|W. H.Head & Son price list, 1918-19|
The shop sold everything you would need for your knitting, from yarn and pattern leaflets to tools and accessories of all kinds, including, of course, knitting needles. They were available in sizes 1 to 18 (7.5 mm. to 1.25 mm.), in different lengths, double pointed or with knobs, in sets of four or in pairs. They were made in different materials: steel, bone, wood, vulcanite and ivory. Vulcanite is vulcanised rubber, a hard material, usually black, that can be polished and was sometimes used for jewellery, in imitation of jet. Ivory (always 'Real Ivory', not just ivory) is the most expensive material by far. Not every size of needles is available in every size: steel is used for the finest needles, and lighter materials (bone, vulcanite, and wood) for the thickest. But the middle sizes were for sale in all of the materials, so prices can be compared. A pair of 12 inch needles in size 10 (3.25 mm) cost 4½d (under 2p) in wood, twice as much in bone or vulcanite, and a shilling (5p) in steel. Real Ivory needles cost 3 shillings (15p) - eight times the price of wood.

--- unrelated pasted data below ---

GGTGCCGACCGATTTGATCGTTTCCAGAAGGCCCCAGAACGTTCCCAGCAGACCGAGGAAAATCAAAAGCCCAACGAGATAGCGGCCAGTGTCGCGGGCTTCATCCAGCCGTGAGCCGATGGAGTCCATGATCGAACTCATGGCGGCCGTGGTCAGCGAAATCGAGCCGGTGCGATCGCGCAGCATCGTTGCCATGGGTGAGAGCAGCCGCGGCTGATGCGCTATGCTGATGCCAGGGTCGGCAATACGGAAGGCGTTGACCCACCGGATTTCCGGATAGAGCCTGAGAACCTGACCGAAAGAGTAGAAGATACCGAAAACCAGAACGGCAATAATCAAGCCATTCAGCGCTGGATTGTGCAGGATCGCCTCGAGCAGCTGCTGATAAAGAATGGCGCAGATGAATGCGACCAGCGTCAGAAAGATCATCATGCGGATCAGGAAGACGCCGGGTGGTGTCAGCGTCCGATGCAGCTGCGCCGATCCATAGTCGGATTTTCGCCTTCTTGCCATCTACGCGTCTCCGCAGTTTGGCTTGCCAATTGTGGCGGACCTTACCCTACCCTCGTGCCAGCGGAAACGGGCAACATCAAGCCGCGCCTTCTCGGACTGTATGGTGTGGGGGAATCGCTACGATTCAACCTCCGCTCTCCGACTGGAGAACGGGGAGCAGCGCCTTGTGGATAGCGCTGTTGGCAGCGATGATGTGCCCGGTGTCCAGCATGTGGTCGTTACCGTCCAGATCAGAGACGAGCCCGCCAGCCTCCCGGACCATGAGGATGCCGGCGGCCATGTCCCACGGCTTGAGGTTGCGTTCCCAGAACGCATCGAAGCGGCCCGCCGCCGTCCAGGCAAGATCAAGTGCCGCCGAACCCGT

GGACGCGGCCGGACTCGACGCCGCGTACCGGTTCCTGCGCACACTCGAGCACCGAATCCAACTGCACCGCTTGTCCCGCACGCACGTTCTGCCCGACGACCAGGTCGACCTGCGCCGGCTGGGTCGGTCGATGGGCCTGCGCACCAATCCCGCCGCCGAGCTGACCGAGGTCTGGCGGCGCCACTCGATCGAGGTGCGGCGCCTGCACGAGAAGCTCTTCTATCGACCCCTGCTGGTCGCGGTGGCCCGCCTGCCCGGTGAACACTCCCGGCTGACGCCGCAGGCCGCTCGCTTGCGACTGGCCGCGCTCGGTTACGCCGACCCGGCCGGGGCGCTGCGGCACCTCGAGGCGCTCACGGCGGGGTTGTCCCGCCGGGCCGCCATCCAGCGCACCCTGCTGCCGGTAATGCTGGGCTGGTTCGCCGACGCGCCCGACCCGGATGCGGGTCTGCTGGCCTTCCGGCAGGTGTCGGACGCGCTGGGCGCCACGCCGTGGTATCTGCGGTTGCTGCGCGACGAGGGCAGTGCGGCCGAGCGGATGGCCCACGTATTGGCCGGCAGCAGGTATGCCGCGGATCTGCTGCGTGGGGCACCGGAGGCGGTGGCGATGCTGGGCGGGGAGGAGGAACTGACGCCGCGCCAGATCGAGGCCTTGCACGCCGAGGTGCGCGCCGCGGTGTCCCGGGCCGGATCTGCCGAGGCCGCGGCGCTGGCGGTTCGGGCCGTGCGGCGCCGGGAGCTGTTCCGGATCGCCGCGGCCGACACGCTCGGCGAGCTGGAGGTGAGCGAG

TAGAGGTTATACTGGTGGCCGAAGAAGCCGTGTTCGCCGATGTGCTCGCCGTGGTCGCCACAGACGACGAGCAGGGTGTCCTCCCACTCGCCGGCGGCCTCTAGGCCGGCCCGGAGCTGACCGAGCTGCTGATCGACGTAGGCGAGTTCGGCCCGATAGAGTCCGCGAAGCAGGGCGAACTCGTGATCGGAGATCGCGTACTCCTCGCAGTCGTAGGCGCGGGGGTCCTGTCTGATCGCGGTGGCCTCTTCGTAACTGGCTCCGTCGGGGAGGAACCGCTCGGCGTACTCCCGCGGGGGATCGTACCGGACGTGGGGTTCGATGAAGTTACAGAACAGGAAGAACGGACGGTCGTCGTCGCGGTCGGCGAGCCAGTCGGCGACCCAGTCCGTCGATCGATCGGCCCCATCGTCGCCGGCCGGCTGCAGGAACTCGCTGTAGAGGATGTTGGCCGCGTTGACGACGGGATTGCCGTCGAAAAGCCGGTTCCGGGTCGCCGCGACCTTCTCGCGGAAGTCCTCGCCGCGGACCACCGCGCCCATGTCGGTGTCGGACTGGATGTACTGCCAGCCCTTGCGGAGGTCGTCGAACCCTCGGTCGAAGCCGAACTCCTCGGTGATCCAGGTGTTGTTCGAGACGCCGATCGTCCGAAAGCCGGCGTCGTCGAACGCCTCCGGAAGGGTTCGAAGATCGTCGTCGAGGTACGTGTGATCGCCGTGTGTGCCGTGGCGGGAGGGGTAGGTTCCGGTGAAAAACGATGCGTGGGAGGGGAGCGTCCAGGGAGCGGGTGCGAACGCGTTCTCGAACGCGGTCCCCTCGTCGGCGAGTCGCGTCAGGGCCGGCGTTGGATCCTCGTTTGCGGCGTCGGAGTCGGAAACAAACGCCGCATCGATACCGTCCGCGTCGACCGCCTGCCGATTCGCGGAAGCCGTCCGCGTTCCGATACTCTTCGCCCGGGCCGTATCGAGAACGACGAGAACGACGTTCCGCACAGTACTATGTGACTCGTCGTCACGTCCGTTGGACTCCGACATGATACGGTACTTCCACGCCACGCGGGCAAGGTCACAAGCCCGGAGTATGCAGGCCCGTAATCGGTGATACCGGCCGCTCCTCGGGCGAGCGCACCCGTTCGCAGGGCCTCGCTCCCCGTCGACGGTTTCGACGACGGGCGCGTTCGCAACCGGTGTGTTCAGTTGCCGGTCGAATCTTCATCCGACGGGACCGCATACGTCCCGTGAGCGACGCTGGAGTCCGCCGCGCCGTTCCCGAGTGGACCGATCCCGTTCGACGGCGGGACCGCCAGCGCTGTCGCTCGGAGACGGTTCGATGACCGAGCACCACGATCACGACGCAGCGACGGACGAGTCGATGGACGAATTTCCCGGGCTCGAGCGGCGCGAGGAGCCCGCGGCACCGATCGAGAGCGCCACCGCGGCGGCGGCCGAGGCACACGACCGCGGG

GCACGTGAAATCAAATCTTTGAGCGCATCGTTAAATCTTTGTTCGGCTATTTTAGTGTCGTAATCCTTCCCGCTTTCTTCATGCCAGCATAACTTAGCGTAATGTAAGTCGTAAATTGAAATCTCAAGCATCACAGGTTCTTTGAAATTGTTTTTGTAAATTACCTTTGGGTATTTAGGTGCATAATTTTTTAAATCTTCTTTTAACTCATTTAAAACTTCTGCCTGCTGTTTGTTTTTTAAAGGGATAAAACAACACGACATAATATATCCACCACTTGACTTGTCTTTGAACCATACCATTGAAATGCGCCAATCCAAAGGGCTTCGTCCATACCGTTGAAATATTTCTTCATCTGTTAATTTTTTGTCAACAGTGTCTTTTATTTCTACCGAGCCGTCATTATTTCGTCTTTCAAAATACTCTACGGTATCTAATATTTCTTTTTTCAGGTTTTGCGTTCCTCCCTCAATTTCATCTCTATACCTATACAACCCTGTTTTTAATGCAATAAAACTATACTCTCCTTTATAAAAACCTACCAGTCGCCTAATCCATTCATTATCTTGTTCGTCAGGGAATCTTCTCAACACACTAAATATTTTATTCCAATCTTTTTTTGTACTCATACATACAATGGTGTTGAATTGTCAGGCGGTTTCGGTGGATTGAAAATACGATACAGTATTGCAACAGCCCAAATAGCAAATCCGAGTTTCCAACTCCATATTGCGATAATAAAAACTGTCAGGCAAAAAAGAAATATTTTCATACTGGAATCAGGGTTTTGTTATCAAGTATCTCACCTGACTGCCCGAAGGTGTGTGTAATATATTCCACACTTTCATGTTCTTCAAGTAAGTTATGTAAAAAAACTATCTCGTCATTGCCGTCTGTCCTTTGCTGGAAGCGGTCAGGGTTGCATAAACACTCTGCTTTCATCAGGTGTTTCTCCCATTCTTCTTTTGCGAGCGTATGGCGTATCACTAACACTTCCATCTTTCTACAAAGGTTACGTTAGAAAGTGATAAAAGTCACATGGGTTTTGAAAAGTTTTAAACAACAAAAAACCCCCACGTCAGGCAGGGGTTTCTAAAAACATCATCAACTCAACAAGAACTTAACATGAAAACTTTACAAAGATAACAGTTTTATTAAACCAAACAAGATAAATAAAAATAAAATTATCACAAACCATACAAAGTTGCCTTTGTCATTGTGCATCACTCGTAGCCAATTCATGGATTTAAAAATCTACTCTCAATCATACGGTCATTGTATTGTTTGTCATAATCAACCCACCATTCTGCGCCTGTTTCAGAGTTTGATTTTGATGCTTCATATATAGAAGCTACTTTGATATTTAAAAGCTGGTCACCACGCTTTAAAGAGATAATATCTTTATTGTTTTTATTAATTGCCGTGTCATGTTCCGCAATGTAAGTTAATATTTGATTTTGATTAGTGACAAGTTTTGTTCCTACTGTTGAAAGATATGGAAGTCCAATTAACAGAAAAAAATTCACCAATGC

What's the present-day equivalent of Real Ivory for knitting needles? I guess it would be carbon fibre, but maybe there's some even more high-tech material that I'm not aware of. And the cheaper end of the market is plastic and steel. It might be interesting to see whether the price differential between luxury and basic needles is anything like it was in 1918. But of course the situation then was completely different - for many women, hand-knitting for their families was an economic necessity, whereas Real Ivory needles were probably bought by women who could afford to knit for recreation.
W. H.Head & Son also sold extra large or Leviathan knitting needles, in sizes A, B, C, D and E. I don't know what sizes they were, but possibly they corresponded to the sizes that are marked 0, 00, 000, etc. on some gauges. I don't know what knitters used them for in 1918, but evidently if you didn't know what they were for, you didn't need them, so you didn't need to be told.
To go with your knitting needles, you needed a needle gauge, because I think that needles were not marked with their sizes at that time. There are two in the catalogue, nicely illustrated.
The bell was a popular shape for needle gauges - I have a very small collection myself (three, apart from the one I actually use). Some friends gave me a Walker's gauge like the one illustrated, so it's nice to think that it might be nearly 100 years old. Another is a different make but also bell-shaped. And the Beehive gauge that I wrote about here is sort of a derivation of a bell shape, if you look at it cross-eyed.
I have not seen a "Wheel of Fortune" gauge, as far as I know. We may have one in the Guild collection, but that part of the store ("Knitting Needle Alley") awaits sorting.